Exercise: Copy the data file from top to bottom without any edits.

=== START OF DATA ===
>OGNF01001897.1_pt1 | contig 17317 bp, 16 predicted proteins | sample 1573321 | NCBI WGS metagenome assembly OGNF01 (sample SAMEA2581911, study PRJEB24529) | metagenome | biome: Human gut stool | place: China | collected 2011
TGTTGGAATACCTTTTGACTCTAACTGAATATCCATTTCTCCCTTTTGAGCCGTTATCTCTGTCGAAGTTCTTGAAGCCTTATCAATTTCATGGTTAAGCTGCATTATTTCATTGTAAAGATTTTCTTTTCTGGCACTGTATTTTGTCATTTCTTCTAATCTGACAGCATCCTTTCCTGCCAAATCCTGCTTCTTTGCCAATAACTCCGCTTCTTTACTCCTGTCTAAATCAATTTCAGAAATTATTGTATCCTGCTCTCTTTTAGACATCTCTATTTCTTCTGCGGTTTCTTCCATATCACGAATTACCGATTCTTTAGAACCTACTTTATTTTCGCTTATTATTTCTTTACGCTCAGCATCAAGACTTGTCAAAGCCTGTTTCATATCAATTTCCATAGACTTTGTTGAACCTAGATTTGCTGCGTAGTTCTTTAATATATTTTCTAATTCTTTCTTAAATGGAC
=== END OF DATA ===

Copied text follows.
>OGNF01001897.1_pt1 | contig 17317 bp, 16 predicted proteins | sample 1573321 | NCBI WGS metagenome assembly OGNF01 (sample SAMEA2581911, study PRJEB24529) | metagenome | biome: Human gut stool | place: China | collected 2011
TGTTGGAATACCTTTTGACTCTAACTGAATATCCATTTCTCCCTTTTGAGCCGTTATCTCTGTCGAAGTTCTTGAAGCCTTATCAATTTCATGGTTAAGCTGCATTATTTCATTGTAAAGATTTTCTTTTCTGGCACTGTATTTTGTCATTTCTTCTAATCTGACAGCATCCTTTCCTGCCAAATCCTGCTTCTTTGCCAATAACTCCGCTTCTTTACTCCTGTCTAAATCAATTTCAGAAATTATTGTATCCTGCTCTCTTTTAGACATCTCTATTTCTTCTGCGGTTTCTTCCATATCACGAATTACCGATTCTTTAGAACCTACTTTATTTTCGCTTATTATTTCTTTACGCTCAGCATCAAGACTTGTCAAAGCCTGTTTCATATCAATTTCCATAGACTTTGTTGAACCTAGATTTGCTGCGTAGTTCTTTAATATATTTTCTAATTCTTTCTTAAATGGAC